A. acutifolius has cultural roots in Spain and Greece (Ellison, 1986; GonzálezCastañón, per. comm.), the only worldwide cultivated species for tender shoots either
blanched (white) or light exposed (green) is A. officinalis (hereafter referred as
asparagus or cultivated asparagus).
The postulated region of origin of asparagus comprises Eastern Europe,
Caucasus, and Siberia (Sturtevant, 1890), where supposedly was domesticated.
Greeks and then Romans took the culture of growing asparagus from eastern nations,
from which they also took the old-Iranian word ‘sparega’, which means shoot, rod,
spray; becoming ‘asparagos’ and ‘asparagus’ in Greek and Latin respectively. One of
the first detailed guides on how to raise asparagus is traced back to about 65 A.D. by
the Roman Columella (Lužný, 1979). Romans spread the culture of growing
asparagus along with their empire throughout Europe. There is also evidence that
crusading troops brought asparagus seeds from Arabian countries to the Rhine valley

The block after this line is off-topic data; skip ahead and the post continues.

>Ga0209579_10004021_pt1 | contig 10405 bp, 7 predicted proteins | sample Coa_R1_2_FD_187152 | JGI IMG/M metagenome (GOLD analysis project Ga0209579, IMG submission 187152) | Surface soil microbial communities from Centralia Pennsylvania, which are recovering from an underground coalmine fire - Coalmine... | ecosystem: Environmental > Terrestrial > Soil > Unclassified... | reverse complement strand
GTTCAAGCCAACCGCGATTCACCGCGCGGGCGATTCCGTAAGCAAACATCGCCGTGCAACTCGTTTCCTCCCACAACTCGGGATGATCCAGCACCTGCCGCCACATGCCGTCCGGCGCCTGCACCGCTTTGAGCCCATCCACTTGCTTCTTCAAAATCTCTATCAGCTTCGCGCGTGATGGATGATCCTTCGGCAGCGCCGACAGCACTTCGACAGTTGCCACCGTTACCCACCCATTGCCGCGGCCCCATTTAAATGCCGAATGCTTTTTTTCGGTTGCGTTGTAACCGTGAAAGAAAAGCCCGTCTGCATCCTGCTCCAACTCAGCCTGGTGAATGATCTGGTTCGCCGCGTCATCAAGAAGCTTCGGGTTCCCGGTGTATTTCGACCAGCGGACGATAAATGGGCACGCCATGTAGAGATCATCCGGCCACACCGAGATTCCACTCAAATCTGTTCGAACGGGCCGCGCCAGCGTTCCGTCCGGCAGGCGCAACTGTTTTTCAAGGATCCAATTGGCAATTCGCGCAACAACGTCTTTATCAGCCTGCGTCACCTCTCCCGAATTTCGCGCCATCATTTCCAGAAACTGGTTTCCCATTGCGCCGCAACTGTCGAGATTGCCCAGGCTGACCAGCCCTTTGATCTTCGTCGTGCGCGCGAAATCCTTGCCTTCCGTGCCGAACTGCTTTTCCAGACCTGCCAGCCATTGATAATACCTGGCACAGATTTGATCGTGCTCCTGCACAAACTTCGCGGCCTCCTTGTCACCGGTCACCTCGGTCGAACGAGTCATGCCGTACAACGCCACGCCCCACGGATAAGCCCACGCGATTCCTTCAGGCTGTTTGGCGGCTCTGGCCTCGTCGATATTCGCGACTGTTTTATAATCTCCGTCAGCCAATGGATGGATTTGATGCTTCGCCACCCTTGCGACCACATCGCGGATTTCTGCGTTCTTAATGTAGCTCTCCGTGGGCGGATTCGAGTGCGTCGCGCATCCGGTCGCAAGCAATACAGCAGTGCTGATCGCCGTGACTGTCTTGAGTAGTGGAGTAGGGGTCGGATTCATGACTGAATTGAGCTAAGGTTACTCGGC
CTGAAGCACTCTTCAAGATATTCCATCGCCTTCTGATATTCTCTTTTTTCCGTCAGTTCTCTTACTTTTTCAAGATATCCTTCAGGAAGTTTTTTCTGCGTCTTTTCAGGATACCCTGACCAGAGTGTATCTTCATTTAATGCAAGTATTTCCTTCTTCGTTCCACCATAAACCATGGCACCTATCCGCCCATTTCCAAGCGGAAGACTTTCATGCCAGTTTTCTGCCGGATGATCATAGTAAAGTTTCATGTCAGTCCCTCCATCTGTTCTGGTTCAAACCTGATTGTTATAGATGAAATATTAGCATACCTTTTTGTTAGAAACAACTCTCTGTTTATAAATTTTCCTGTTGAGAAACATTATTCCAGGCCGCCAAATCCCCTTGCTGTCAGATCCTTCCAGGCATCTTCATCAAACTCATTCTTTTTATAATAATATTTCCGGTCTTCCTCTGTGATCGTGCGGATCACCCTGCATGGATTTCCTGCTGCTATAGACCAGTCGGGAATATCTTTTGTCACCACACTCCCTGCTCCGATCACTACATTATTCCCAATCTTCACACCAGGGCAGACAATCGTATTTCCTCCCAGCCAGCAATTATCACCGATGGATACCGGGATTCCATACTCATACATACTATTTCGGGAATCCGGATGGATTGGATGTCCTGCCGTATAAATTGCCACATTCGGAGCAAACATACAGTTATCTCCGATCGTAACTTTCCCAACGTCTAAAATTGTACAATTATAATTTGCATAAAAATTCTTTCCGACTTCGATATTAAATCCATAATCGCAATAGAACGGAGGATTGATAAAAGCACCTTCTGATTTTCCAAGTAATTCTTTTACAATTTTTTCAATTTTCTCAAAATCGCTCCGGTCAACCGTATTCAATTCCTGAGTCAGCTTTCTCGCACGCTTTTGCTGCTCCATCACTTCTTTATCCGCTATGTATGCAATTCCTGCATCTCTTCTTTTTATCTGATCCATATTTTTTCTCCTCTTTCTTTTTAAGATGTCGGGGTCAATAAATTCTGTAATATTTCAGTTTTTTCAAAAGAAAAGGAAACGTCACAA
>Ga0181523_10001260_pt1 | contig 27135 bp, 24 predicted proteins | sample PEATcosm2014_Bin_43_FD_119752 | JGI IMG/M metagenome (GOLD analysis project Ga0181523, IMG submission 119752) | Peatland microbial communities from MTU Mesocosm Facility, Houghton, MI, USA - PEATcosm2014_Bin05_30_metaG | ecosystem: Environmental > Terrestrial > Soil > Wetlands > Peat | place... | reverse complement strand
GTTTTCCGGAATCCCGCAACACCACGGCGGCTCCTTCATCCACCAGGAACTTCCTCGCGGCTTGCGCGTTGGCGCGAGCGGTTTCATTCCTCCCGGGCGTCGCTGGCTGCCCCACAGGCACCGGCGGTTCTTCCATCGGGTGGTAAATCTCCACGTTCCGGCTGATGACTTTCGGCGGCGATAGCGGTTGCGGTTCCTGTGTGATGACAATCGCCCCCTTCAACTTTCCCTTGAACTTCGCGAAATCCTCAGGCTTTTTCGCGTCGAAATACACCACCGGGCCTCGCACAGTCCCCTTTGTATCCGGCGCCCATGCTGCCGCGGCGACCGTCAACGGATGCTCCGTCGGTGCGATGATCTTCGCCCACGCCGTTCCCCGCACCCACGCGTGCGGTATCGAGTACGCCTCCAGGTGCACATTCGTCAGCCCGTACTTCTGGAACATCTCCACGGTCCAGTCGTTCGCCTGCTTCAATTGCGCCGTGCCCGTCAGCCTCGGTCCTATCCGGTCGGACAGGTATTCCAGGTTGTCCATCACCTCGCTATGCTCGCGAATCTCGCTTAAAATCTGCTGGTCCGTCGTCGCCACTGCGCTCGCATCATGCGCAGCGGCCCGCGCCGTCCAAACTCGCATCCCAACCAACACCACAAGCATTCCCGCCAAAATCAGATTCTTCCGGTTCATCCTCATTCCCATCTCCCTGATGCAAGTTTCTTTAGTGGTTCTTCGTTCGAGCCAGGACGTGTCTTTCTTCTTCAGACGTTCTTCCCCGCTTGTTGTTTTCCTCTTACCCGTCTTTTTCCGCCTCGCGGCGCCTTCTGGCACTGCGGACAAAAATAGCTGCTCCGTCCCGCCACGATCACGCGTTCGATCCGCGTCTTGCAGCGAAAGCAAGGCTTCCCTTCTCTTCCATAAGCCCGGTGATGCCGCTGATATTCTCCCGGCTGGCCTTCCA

around 1212 (Reuther, 1984). In all Europe, except Spain (Knaflewski, 1996), the
decline of the Roman Empire brought a decline in its cultivation, which was
confined only to some feudal lords and monastery gardens as a medicinal plant, until
the Renaissance, when it was rediscovered as an appreciated vegetable (Lužný,

General Botany
The perennial part of the plant is the rhizome (crown), which is composed of clusters
of buds with primary fleshy (storage) and secondary fibrous (absorbent) attached
roots. The buds sprout rendering the edible organ, a tender growing shoot (spear)
between 18-25 cm long, either blanched or not. Once harvests are discontinued,
shoots continue to grow becoming the aerial part of the plant (fern), which is
responsible for the replenishment of carbohydrates and accumulation until the next
harvest season is conducted. The full expanded stems, between a few to 50 or more
per plant depending on age, sex and cultivar, have long internodes and can vary in
height between 30 and 200 cm. Each stem contains primary and secondary branches